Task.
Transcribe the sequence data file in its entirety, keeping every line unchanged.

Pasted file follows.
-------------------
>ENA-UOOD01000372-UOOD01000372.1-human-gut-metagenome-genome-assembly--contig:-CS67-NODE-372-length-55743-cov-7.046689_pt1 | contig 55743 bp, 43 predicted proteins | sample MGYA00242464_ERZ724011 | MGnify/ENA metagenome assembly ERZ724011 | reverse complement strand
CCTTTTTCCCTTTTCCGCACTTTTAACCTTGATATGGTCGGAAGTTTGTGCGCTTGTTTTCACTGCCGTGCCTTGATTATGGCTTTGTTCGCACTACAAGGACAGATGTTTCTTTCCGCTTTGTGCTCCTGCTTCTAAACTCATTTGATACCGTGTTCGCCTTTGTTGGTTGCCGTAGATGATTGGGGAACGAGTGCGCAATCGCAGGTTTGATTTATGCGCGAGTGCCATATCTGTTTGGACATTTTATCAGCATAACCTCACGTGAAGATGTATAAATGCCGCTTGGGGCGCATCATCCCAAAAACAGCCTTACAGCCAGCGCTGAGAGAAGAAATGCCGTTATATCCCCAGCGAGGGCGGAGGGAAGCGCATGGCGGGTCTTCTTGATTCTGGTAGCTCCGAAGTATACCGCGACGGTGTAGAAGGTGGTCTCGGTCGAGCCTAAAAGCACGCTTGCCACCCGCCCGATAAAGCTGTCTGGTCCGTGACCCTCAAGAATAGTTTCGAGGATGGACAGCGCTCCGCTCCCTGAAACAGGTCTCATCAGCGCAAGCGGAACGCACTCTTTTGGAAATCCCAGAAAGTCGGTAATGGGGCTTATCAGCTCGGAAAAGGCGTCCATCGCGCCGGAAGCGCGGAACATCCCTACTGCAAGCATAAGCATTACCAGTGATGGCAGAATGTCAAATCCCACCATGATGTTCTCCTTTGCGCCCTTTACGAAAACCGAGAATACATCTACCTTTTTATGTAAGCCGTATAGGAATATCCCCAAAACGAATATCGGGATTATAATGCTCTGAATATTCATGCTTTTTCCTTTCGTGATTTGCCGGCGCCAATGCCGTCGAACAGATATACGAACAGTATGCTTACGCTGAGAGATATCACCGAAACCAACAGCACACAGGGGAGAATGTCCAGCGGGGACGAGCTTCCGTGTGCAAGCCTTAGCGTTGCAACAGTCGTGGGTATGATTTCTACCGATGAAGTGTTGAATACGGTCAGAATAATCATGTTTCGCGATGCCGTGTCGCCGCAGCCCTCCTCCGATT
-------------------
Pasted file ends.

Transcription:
>ENA-UOOD01000372-UOOD01000372.1-human-gut-metagenome-genome-assembly--contig:-CS67-NODE-372-length-55743-cov-7.046689_pt1 | contig 55743 bp, 43 predicted proteins | sample MGYA00242464_ERZ724011 | MGnify/ENA metagenome assembly ERZ724011 | reverse complement strand
CCTTTTTCCCTTTTCCGCACTTTTAACCTTGATATGGTCGGAAGTTTGTGCGCTTGTTTTCACTGCCGTGCCTTGATTATGGCTTTGTTCGCACTACAAGGACAGATGTTTCTTTCCGCTTTGTGCTCCTGCTTCTAAACTCATTTGATACCGTGTTCGCCTTTGTTGGTTGCCGTAGATGATTGGGGAACGAGTGCGCAATCGCAGGTTTGATTTATGCGCGAGTGCCATATCTGTTTGGACATTTTATCAGCATAACCTCACGTGAAGATGTATAAATGCCGCTTGGGGCGCATCATCCCAAAAACAGCCTTACAGCCAGCGCTGAGAGAAGAAATGCCGTTATATCCCCAGCGAGGGCGGAGGGAAGCGCATGGCGGGTCTTCTTGATTCTGGTAGCTCCGAAGTATACCGCGACGGTGTAGAAGGTGGTCTCGGTCGAGCCTAAAAGCACGCTTGCCACCCGCCCGATAAAGCTGTCTGGTCCGTGACCCTCAAGAATAGTTTCGAGGATGGACAGCGCTCCGCTCCCTGAAACAGGTCTCATCAGCGCAAGCGGAACGCACTCTTTTGGAAATCCCAGAAAGTCGGTAATGGGGCTTATCAGCTCGGAAAAGGCGTCCATCGCGCCGGAAGCGCGGAACATCCCTACTGCAAGCATAAGCATTACCAGTGATGGCAGAATGTCAAATCCCACCATGATGTTCTCCTTTGCGCCCTTTACGAAAACCGAGAATACATCTACCTTTTTATGTAAGCCGTATAGGAATATCCCCAAAACGAATATCGGGATTATAATGCTCTGAATATTCATGCTTTTTCCTTTCGTGATTTGCCGGCGCCAATGCCGTCGAACAGATATACGAACAGTATGCTTACGCTGAGAGATATCACCGAAACCAACAGCACACAGGGGAGAATGTCCAGCGGGGACGAGCTTCCGTGTGCAAGCCTTAGCGTTGCAACAGTCGTGGGTATGATTTCTACCGATGAAGTGTTGAATACGGTCAGAATAATCATGTTTCGCGATGCCGTGTCGCCGCAGCCCTCCTCCGATT